Friday, May 15, 2015

Primates: The Fearless Science of Jane Goodall, Dian Fossey, and Biruté Galdikas by Jim Ottaviani, Maris Wicks

This introduction to three women that studied primates in the wild will appeal to readers that want less text and more visuals. The graphic novel follows the lives of Jane Goodall who studied chimps, Dian Fossey who studied gorillas, and Birute Gladikas who studied orangutans. The famous archeologist Louis Leakey drummed up funding for all three women and supported them in their research, as well as, furthered their education. He believed that women made better researchers than men because the primates did not see them as a threat like men. The weird tidbits will appeal to kids, such as Leakey telling each woman she needed her appendix taken out or sifting through dung to gather evidence of diet, but the dialogue had some choppy parts and the text was vague when it came to some specifics. Overall, the book is an introduction to these three women's contributions to the field as female scientists. It raises questions that made me look up some facts online.

While the artwork is fine showing facial expressions that give clues to characters feelings and complementing the text, the line-work is mostly vertical or horizontal and comes across flat after a while. I would have liked more diagonal lines to break the repetitive jungle pattern and add energy. The illustrations are fine and well drawn, but not particularly memorable. Perhaps my resent spat into reading superhero graphic novels has skewed me. They are awfully bright with lots of action and cool villains. I know. I can't believe I wrote that. Roll your eyes.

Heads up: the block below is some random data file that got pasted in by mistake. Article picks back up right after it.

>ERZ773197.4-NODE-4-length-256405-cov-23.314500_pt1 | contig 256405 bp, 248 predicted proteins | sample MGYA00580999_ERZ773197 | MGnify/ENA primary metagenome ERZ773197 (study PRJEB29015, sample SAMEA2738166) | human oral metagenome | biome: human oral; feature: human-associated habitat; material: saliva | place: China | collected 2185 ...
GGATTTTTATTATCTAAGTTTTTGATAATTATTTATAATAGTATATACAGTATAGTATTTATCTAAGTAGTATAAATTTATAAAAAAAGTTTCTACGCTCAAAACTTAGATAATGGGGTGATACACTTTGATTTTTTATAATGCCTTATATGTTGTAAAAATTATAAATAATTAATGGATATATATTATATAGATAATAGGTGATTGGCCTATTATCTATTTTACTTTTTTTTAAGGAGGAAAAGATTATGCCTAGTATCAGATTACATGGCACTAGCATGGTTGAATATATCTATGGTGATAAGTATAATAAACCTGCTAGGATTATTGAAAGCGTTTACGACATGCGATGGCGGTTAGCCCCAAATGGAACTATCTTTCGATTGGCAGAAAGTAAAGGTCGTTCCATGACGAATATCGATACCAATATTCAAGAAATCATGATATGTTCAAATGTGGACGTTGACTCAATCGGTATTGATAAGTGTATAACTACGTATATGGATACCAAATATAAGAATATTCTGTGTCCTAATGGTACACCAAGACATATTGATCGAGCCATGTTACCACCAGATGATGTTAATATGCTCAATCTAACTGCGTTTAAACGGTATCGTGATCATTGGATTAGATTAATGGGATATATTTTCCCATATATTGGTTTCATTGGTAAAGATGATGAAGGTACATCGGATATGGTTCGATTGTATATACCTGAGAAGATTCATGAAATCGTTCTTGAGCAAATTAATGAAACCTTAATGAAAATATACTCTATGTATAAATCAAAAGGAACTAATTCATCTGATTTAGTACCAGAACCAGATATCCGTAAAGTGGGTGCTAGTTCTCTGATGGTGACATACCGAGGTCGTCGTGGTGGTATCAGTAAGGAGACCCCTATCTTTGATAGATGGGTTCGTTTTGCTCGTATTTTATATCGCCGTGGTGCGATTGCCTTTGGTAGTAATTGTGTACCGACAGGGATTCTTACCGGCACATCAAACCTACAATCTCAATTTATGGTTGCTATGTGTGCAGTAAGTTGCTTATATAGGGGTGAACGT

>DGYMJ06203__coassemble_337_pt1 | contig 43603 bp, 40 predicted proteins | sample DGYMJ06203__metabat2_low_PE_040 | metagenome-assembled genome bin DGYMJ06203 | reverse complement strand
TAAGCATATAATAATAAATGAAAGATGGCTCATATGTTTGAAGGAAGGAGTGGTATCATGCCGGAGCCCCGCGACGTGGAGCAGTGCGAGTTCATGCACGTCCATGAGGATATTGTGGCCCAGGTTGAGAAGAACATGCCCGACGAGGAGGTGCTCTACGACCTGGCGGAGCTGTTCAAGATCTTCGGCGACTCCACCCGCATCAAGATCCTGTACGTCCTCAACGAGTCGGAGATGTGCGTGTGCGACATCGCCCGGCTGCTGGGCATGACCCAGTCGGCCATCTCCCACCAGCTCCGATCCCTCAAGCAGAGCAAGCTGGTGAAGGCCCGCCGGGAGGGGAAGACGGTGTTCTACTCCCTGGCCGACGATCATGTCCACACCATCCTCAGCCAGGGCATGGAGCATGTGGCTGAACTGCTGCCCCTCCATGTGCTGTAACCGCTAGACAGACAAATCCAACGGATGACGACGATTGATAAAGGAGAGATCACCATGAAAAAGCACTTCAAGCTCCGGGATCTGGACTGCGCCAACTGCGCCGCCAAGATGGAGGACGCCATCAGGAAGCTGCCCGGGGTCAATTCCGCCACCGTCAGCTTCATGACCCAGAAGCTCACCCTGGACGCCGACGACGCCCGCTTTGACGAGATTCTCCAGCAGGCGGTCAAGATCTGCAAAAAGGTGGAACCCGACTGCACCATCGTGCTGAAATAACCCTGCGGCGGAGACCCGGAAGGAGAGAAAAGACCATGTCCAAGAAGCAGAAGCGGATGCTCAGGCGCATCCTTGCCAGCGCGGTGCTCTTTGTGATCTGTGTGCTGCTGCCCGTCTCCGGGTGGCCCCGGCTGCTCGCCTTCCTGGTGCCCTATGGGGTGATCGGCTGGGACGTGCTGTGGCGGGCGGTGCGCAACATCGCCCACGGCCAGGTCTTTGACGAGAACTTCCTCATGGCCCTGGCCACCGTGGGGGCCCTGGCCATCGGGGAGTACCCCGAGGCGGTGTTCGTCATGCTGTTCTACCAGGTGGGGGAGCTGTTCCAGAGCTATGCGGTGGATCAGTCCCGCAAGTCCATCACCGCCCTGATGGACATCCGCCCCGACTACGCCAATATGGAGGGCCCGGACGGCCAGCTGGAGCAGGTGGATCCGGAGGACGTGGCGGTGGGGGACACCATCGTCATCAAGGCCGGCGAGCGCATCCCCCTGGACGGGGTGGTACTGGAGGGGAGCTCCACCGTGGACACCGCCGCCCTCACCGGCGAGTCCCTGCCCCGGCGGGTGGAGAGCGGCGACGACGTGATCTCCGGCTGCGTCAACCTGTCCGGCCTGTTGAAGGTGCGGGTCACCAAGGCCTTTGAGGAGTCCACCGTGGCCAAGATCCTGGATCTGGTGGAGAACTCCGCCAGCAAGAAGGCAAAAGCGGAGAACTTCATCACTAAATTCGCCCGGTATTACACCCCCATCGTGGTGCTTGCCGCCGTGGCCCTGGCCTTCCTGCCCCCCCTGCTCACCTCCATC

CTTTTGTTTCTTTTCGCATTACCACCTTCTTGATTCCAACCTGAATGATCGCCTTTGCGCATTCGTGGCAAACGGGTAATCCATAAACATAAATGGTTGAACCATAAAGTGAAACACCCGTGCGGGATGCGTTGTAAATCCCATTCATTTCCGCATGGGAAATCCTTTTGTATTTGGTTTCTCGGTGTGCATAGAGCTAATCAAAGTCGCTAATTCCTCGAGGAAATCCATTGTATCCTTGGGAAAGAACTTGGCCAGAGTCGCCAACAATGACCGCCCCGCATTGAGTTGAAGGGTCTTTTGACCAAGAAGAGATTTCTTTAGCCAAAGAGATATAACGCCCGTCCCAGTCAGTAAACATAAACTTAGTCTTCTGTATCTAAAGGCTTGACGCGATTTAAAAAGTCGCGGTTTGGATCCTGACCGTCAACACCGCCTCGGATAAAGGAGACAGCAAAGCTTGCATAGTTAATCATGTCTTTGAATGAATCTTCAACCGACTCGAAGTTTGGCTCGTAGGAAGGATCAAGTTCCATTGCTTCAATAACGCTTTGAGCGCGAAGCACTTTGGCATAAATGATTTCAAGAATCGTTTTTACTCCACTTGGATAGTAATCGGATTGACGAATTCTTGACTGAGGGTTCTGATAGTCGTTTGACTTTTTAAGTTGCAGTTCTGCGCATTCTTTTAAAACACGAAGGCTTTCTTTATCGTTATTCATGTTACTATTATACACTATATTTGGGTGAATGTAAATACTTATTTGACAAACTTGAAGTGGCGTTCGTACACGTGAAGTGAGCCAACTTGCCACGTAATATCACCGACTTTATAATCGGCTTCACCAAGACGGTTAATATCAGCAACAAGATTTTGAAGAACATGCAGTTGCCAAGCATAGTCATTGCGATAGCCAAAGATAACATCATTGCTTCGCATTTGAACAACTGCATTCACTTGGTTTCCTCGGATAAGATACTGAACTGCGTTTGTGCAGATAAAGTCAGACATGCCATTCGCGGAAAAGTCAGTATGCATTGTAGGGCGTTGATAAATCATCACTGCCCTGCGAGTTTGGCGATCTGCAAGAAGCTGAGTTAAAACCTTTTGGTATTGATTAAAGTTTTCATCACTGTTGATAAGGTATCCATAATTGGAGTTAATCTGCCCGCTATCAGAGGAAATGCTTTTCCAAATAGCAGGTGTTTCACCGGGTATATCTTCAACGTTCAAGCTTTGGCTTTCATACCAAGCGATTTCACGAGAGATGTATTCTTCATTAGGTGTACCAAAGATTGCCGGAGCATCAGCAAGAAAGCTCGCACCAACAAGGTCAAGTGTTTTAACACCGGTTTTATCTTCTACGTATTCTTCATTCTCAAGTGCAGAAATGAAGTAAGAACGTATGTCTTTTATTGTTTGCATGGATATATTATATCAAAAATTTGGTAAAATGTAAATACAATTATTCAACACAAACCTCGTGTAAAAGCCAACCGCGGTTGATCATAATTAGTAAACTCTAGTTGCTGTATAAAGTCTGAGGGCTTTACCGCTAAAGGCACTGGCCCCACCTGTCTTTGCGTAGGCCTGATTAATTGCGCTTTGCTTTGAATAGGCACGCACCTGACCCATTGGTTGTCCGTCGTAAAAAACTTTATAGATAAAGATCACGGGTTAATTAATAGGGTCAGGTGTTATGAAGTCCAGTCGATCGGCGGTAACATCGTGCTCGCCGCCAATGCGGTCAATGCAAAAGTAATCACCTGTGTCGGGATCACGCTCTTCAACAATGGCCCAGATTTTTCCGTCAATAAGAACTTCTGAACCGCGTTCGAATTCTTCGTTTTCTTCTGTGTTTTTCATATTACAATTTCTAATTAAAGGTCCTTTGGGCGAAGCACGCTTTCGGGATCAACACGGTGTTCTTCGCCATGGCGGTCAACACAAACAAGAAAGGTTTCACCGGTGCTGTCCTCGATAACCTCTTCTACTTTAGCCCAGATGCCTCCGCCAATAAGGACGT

The text uses different colors to separate dialogue and while this helped me, I found the beginning confusing and had to reread it to figure out what was going on. The narrator is in blue with the dialogue between Jane Goodall and others in white. Next you have Leakey having a flashback and dialogue as well but some of the dialogue is in the present and some is in the past. Next is a flashback with his secretary working. It got too cluttered and the beginning of her reading the book playing Tarzan and Jane is what really had me tripping over text. Part of the problem is me though. I don't look close enough at the details in the graphic novels. The cues are in the visuals as much as the text and I tend to approach the text first and skim over illustrations.

The women are introduced and it shows how they broke into their fields. Jane Goodall proved that chimps use tools. Dian was accepted by a gorilla and warred with local farmers and poachers. Birute shows orangutans travel on the ground. While Jane and Dian get a brief outline of accomplishments giving the reader the gist of what they do, I thought Birute was not sketched out as well. Birute is known for helping orphaned orangutans and this wasn't particularly clear in the text, but it was in the visuals. I also wished they had named the irritation Brute got by sitting on something in the jungle and getting laid up for a week. When the three meet up in Austria, I found the dialogue and pictures hard to follow. While I enjoyed this graphic novel, I don't think I'll remember it in a few months.

3 Smileys

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